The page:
My grandparents were almost in retirement when they bought the camp. I knew my nan wanted to be by the sea and I knew that my grandad bought the camp for her but I had never really considered that it was a slightly odd thing to have done at their age. My nan had always had a thing about having a caravan by the sea. It had been her dream and my grandad had known this over the many years of their marriage. They had probably been married for around 35 years by that point. Then something changed: My grandad’s brother, my great uncle Bert, got married. Not only did he get married but he also bought his new wife a caravan by the sea. This really got my nan’s back up, and so Grandad had no choice but to pacify her and agree to start looking for one. But my ever frugal grandad couldn’t just buy one, he wanted to buy a few so that the revenue from letting out the others would pay for theirs.

They had a lovely summer visiting different sites, and for the first time in years had time to relax. They eventually stumbled across the camp which was up for sale; they visited, my nan fell in love, my grandad saw a business opportunity, and made an offer. Thelma the owner wasn’t ready to sell and it wasn’t until a few years later when she telephoned out of the blue to ask if my grandad was still interested that they had their chance. So my grand- parents then came out of retirement to work night and day at the camp with my parents. Typical Grandad.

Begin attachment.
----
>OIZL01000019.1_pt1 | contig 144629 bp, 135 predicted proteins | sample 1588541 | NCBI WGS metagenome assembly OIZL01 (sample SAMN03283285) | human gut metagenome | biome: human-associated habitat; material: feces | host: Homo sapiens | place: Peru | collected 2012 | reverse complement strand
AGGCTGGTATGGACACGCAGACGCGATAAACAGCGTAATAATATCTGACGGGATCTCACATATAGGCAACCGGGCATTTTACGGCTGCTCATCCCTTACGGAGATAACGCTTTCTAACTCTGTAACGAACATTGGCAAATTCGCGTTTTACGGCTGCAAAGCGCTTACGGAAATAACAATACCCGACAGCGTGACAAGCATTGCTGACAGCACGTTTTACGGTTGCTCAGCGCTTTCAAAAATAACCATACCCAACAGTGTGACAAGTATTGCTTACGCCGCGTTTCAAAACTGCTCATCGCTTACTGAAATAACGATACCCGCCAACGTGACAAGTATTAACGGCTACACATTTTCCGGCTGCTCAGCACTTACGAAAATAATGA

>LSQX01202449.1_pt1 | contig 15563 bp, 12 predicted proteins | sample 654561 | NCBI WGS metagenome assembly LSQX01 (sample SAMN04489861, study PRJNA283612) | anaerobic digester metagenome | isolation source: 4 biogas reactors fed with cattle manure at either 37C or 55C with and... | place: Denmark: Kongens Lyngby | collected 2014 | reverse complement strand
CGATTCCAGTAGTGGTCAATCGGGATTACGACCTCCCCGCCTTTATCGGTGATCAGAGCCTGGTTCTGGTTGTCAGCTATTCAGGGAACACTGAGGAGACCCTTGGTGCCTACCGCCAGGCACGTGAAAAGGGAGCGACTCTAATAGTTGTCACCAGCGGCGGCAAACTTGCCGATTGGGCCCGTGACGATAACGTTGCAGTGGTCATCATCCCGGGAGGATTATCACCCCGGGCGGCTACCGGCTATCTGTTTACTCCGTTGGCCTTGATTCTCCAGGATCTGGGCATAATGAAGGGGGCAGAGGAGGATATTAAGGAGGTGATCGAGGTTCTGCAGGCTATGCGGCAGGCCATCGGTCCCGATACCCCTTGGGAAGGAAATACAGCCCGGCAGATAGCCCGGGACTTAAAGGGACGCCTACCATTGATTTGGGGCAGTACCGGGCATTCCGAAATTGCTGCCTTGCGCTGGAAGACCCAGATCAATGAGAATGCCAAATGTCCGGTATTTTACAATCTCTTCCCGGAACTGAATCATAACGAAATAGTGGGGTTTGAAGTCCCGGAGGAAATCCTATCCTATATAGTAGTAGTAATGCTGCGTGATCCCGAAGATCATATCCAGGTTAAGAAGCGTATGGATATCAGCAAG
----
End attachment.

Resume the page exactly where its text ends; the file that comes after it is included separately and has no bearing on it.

We were all devastated by my nan’s sudden death. It was the week after Princess Diana’s death and I remember I travelled home from my digs in London the following day. I watched the state funeral sobbing, but for my own loss, wondering how my grandad was supposed to carry on without my nan beside him. My dad will often say that he wonders if things would have been different if we’d never bought the camp, that maybe she would have lived longer without the stress of it all. He doesn’t want that to think that could have been the case. But when I read my nan’s diary I think that it had to have been worth it – she loved it, really loved it there. If she’d never done it then a whole really important chapter of her life she would never have experienced, and we wouldn’t have had all those summers altogether, all those family meals on the little tables in the bar all pushed together before opening time, all those happy times.

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